Posted: May 15, 2011 in Uncategorized

Here sighs, plaints, and deep wailings resounded through the starless air: it made me weep at first. Strange tongues, horrible outcries, words of pain, tones of anger, voices deep and hoarse, and sounds of hands amongst them, made a tumult, which turns itself unceasingly in that air for ever dyed, as sand when it eddies in a whirlwind.

That was Dante. Specifically, The Inferno (Canto III, 22-31)

Here is Roger Zelazny in his foreward to Harlan Ellison’s From the Land of Fear, Belmont Books, 1967:

What does it take to be a writer and why? The quotation from Dante…contains the answer. There are these sounds, this tumult, turning in that air for ever dyed, eddying in a neat simile and beginning with that all important word “Here.” Everybody hears the sounds, some people listen, and a writer, for some damfool reason, wants to put them down on paper and talk about them—here, right now. So that’s the answer to the question: “Some damfool reason.” It’s why Dante wrote too. My damfool thing, the thing inside me that makes me say what I have to say, is a thing that I don’t understand at all, and sometimes I curse because it keeps me awake at night…

Now here is Bruce Jones, writing a foreward to his own short story and proving what it really takes to be a writer: the ability to steal from two other far better ones and create, essentially, three different introductions. More for your money! Except it’s free, right? As free and naive as I was when first reading Harlan’s book of short stories. Him making a ton of dough out in La-La land writing for TV, me sitting on my Fort Leonard Wood barracks bunk with his paperback making 75 cents a day– wondering if my platoon was next in line to be shipped to Viet Nam. Not having yet sold my first short story. Not having yet even braved the wailings and tumult of New York publishing. Not having yet met Harlan, let alone called him friend. And certainly, in my wildest dreams, not having the least inkling of something to be dubbed The Internet, an invention as wondrous strange as Dante’s Pit, which would soon threaten the printed page as avidly as Bradbury’s Fahrenheit 451’s book policeallowing me to reformat, somewhat rewrite and pass along to thee the kind of personal bit of morbid mayhem like:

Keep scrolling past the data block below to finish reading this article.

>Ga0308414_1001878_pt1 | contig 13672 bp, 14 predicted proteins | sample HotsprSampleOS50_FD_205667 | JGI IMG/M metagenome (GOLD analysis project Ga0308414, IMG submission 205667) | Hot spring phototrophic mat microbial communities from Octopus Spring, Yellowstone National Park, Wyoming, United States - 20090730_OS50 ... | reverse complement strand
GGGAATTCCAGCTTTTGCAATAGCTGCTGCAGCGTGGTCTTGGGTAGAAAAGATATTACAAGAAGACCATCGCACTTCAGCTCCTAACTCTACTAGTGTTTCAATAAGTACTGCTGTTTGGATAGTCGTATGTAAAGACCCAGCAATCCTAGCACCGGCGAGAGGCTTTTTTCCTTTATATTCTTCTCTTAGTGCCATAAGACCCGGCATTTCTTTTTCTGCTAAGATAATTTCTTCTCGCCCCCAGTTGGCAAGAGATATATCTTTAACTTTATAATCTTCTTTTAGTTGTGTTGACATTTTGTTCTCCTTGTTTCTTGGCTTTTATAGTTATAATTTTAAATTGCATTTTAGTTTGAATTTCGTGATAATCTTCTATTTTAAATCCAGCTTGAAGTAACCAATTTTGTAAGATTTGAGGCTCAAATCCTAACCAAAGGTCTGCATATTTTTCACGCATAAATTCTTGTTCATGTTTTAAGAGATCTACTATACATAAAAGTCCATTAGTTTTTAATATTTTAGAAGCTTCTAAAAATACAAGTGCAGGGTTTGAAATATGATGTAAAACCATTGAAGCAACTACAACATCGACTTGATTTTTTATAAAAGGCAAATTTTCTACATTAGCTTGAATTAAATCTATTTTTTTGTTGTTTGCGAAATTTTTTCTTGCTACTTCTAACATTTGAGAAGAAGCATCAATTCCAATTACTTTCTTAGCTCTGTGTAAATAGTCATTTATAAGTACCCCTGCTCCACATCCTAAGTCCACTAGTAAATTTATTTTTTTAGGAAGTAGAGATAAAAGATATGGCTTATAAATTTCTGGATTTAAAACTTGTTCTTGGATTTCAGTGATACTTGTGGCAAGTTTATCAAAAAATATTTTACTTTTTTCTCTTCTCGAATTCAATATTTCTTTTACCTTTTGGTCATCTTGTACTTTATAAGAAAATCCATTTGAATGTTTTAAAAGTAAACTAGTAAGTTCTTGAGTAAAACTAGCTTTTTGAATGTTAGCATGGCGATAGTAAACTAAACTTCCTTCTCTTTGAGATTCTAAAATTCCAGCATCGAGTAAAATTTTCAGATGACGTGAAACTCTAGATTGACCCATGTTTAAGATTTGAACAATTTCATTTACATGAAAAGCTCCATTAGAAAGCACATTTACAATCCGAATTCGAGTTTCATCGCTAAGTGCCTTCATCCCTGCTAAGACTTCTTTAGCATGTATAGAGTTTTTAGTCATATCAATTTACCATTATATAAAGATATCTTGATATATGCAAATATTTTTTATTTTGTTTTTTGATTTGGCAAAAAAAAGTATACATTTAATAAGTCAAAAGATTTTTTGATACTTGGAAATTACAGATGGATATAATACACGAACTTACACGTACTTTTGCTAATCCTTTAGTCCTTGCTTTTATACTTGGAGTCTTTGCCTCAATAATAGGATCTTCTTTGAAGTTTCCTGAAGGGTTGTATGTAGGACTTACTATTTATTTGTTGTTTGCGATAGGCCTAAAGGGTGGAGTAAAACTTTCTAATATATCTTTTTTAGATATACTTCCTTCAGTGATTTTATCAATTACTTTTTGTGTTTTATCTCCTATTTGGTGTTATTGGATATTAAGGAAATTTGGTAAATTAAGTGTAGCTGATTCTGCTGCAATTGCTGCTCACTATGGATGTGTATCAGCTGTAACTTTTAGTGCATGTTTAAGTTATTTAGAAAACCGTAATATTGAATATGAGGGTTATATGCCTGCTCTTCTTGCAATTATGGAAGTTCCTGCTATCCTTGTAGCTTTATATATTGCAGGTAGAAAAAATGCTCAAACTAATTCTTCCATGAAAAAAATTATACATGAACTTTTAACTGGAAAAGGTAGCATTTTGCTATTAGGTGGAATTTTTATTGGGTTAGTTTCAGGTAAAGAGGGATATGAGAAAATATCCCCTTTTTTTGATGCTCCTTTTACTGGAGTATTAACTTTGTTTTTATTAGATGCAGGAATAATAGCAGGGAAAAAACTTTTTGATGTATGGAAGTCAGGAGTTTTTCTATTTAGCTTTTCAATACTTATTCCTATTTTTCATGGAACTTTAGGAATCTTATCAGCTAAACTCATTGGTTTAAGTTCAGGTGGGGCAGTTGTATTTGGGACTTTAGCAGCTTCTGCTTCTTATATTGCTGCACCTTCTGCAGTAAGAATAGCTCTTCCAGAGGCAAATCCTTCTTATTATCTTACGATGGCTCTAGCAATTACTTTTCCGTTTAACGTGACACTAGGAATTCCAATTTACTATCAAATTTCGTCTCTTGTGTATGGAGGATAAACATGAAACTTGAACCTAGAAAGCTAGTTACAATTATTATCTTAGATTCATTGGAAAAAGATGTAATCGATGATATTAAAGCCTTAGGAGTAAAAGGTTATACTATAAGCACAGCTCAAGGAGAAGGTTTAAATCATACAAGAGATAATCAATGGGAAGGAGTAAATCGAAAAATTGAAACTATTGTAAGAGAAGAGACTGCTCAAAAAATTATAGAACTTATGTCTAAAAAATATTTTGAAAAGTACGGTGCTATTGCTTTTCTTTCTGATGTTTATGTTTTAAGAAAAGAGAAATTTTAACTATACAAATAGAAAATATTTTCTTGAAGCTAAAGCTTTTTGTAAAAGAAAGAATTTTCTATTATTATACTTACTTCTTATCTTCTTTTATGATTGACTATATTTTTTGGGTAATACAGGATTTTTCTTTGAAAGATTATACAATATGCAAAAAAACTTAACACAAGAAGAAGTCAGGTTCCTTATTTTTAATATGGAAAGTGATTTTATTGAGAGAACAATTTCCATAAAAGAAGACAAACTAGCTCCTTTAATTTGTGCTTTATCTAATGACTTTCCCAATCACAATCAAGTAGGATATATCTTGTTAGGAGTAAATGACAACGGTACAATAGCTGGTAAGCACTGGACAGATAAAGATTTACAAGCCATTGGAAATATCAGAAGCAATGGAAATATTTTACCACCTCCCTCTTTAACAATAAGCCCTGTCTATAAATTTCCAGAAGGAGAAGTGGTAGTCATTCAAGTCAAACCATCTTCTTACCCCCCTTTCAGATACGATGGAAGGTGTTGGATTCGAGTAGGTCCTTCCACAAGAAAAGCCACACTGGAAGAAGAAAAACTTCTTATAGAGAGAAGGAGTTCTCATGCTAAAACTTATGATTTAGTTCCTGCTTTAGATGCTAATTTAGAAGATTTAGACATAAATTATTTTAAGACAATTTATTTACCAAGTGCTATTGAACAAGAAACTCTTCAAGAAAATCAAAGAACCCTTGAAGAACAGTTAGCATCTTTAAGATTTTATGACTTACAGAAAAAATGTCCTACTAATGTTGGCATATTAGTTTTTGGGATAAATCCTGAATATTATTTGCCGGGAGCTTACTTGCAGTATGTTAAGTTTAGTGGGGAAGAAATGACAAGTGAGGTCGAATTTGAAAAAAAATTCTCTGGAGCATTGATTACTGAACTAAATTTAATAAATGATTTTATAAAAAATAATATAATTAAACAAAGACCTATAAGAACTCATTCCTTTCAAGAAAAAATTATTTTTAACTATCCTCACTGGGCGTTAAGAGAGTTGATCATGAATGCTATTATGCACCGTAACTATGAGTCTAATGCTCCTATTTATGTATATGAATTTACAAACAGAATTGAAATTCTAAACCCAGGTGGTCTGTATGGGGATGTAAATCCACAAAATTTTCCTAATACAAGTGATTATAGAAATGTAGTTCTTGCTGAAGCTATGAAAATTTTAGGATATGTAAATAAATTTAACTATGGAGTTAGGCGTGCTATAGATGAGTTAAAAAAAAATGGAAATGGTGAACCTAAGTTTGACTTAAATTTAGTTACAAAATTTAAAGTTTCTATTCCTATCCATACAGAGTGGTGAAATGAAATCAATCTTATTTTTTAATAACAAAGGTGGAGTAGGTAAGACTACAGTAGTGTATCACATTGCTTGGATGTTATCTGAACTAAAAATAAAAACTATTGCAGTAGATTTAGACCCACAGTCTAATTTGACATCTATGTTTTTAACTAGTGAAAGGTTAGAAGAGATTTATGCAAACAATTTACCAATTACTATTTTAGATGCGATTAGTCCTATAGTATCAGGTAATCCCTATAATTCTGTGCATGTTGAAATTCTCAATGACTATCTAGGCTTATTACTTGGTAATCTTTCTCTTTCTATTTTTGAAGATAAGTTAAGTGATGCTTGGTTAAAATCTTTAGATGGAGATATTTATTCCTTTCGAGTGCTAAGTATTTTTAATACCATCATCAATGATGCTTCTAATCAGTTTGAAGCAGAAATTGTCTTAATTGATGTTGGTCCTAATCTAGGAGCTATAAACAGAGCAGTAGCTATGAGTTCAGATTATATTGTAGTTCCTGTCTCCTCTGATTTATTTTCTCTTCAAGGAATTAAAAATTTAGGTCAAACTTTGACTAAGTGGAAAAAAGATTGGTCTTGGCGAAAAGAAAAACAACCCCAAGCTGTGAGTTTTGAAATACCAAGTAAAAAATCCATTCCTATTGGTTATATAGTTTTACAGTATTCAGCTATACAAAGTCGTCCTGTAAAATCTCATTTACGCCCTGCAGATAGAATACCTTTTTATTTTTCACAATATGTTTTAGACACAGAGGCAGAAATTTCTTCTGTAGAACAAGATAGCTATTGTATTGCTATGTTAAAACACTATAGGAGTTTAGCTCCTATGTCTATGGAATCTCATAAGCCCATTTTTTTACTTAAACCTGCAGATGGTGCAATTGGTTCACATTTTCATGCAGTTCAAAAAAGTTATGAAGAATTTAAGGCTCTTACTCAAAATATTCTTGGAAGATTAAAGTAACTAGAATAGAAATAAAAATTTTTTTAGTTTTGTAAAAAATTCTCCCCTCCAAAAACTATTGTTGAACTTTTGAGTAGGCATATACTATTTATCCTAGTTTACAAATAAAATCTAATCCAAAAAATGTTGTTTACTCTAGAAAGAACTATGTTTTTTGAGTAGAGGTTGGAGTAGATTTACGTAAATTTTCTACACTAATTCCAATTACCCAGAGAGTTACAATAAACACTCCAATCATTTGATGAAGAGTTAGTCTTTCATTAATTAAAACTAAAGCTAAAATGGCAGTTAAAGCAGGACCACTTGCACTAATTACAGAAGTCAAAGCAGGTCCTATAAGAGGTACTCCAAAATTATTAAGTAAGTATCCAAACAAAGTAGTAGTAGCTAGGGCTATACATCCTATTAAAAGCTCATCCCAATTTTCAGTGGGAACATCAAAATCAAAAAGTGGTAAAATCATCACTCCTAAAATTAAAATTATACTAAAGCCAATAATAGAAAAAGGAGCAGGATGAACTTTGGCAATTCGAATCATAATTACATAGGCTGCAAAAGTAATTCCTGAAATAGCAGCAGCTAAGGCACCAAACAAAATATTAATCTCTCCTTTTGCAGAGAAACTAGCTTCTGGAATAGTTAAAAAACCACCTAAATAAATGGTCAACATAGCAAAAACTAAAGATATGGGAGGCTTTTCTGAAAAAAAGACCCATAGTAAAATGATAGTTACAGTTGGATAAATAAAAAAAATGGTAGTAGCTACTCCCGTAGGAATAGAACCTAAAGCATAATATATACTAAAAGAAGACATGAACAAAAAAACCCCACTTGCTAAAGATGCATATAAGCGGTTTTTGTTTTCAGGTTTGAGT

FEEDING THE BEAST       


                                                                                                Bruce Jones    


T risha was killing her mother again—this time in the farmhouse kitchen with the old broken-handled steak knife—and in a little while killing her sister Dolce, who grunted like a pig when stabbed and bled liberally and long.

Then, free of them, free of the knife, free as the wind lashing her tawny locks, Trisha came running…came galloping fierce and proud, heedless and grinning over the rolling meadow, Shep nipping and barking delight at her bare heels—the fair-skinned girl and with the banner of summer hair and the bounding, yelping German shepherd, alive and free and safe at last among fields and more endless fields, undulant and sweetly perfumed with earth and grass.

Until the warm breeze shifted sour, grinning Mojo abruptly materialized, gold tooth contrasting midnight skin glistening now with the sweat of hate, rough, callused hand shocking sharp across her tender face, starting blood at her lip…and Shep—brave Shep, try as he might—could not sink eager teeth into skinny black legs which kept disappearing, winking in and out, which meant they weren’t real at all and neither was Shep, long dead now like this half-forgotten meadow…and this was now not then, and Mojo was her pimp and she, Trisha, was a hooker and these peeling walls could never be the lovely golden meadows… as she came up and up and finally out of the dream…to the dreary little room and the man asleep beside her.